Furthermore, some of the expenses listed in the Polivka Group, LLC's profit and loss statement match expenses Polivka claims as personal expenses. The profit and loss statement expenses include the amount of the entire cost of rent for the space in which Polivka works and lives, for instance. Compare ECF No. 45-7, with ECF No. 45-3 (letter of understanding regarding rental). The statement also lists the cost of internet access; expenses related to maintenance of a car, including parking and gas; and fees for membership in the multiple listing service and other fees for membership in professional organizations as expenses. See Profit & Loss Stmt. 1, ECF No. 45-7. On the other hand, other costs claimed by Polivka as personal expenses are not reflected on the profit and loss statement, even though some, such as health insurance, are sometime[s] born[e] by an employer. Compare ECF No. 45 ¶ 7 (listing as expenses children's school tuition, daycare, rent, utilities, health insurance, cost of medical services for Polivka's children, and personal obligation to the Internal Revenue Service), and ECF No. 45-6 at 1 (IRS notice of intent to levy addressed to Polivka personally), with Profit & Loss Stmt. 1 (listing rent, phone, and internet access as expenses but omitting health insurance costs).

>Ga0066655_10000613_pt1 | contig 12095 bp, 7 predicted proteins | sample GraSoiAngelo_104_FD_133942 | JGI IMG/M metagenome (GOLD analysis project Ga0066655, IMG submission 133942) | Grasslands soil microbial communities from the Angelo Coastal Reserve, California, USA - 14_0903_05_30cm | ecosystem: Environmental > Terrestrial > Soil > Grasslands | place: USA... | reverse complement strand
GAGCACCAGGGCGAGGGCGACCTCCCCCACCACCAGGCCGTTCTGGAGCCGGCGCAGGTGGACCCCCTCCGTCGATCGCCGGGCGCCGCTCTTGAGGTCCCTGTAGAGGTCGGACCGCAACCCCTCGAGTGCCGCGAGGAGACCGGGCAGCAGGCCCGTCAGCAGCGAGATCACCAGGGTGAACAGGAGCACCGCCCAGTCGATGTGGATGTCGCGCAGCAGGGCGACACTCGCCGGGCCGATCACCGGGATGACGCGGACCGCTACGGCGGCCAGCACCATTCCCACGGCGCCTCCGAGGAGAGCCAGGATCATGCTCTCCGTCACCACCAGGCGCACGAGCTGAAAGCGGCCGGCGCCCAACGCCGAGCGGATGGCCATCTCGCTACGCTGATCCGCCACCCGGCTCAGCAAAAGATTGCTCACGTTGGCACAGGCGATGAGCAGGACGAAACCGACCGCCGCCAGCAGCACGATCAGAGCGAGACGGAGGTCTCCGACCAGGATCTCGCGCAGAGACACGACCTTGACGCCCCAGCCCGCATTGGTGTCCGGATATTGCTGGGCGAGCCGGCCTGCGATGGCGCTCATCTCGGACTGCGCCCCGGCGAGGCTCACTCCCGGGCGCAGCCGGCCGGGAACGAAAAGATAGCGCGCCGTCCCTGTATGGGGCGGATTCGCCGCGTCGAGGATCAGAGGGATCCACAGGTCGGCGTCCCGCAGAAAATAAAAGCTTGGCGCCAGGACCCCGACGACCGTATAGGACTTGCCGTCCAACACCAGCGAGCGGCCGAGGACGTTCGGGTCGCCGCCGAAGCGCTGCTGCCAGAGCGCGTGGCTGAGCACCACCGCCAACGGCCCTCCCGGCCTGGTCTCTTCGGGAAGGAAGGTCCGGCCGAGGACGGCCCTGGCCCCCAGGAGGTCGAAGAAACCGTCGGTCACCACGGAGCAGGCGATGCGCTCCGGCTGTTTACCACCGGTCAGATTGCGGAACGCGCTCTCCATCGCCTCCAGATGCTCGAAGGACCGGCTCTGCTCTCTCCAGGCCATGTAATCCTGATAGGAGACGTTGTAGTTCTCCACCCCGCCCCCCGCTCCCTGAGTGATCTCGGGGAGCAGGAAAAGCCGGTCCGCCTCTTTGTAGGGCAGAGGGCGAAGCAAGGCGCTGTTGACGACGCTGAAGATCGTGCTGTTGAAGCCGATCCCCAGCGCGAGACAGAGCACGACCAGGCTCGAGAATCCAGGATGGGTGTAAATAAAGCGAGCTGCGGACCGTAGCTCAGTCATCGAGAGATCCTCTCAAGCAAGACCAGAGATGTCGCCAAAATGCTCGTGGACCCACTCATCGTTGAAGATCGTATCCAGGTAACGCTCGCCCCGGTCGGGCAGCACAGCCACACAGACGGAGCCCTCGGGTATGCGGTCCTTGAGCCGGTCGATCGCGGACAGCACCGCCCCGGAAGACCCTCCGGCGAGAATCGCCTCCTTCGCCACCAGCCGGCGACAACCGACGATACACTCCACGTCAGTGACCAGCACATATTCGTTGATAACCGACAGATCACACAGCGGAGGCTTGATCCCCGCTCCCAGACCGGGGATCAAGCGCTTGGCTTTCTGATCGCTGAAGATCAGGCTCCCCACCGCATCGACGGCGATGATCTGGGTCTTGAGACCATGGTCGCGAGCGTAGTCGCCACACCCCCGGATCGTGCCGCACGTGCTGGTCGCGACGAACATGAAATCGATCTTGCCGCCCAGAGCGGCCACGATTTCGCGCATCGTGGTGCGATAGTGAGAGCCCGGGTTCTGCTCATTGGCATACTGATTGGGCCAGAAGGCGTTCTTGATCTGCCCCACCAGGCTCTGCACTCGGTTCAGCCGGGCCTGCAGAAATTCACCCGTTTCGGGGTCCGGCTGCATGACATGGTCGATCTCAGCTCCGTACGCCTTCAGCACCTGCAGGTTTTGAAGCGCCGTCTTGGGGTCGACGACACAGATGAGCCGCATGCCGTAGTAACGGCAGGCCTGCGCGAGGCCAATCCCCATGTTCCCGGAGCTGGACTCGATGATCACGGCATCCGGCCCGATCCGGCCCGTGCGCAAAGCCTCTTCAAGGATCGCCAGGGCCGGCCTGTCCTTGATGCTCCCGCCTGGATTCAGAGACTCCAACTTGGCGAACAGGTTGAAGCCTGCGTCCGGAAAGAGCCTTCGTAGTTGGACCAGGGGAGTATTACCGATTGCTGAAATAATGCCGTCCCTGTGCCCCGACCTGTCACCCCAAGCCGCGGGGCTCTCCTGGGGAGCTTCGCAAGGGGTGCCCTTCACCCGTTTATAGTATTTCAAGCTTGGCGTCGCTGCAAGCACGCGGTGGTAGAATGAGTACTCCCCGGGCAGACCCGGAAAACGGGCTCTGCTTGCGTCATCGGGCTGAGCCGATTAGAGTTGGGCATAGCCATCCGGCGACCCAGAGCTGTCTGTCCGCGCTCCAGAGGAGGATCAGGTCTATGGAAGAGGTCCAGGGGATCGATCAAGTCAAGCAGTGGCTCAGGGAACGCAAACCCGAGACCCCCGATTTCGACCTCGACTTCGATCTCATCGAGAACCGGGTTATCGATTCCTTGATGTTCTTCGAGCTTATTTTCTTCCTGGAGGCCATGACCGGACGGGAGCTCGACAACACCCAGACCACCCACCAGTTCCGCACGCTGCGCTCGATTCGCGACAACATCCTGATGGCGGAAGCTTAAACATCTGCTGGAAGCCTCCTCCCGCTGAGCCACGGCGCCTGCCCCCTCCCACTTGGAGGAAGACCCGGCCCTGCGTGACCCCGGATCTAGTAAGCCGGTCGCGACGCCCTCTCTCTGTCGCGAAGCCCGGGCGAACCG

(Id. at 2-3.) The court ordered the parties to file supplemental memoranda clarifying their positions on which income and expenses are attributable to the LLC and which are attributable to Polivka. (Id. at 3.)

         Building on the fact that Polivka and the LLC are both judgment debtors, the government argues that treating the LLC's income and expenses as Polivka's makes practical and legal sense. It also suggests that piercing the corporate veil between Polivka and the LLC is appropriate because the two “are so intertwined that the court should consider them the same.” (See Supplemental Mem. 1-3, ECF No. 52.) Lastly, the government maintains that the profits of a single-member LLC are generally taxed as the member's gross earnings and cites a bankruptcy case to argue that Polivka would be required to list the LLC's gross, rather than net, income as his income. (See Supplemental Mem. 3-4, ECF No. 52 (citing In re Stamat, 395 B.R. 59 (Bankr. N.D.Ill. 2008), aff'd sub nom. Neary v. Stamat, No. 08 C 6543, 2009 WL 2916834 (N.D. Ill. Sept. 2, 2009) and In re Mosher, 417 B.R. 772, 782 (Bankr. N.D.Ill. 2009)).

         Polivka disagrees. He urges the court to treat his and the LLC's income and expenses as separate. He submits cash flow and profit-and-loss statements for the LLC showing that he took $7, 021.66 as his “owner's draw” from the LLC in calendar year 2016. (Stmt. Cash Flows 1, ECF No. 54-3; see also Id. Ex. 2 (cash flow statement showing owner's draw of $725.04 for Jan.-Mar. 2017)). The LLC earned $58, 525.91 in gross income during the same period, according to the profit and loss statement in the record. (Profit & Loss Stmt. Calendar Year 2016 at 1, ECF No. 54-5; see also Profit & Loss Stmt. Jan.-Mar. 2017 at 1, ECF No. 54-6 ($4, 836.30 in gross income)).

         The FDCPA's definitions section, § 3002, points the way to resolving this dispute. As it turns out, neither party is entirely correct.

         A. Polivka is Receiving Earnings ...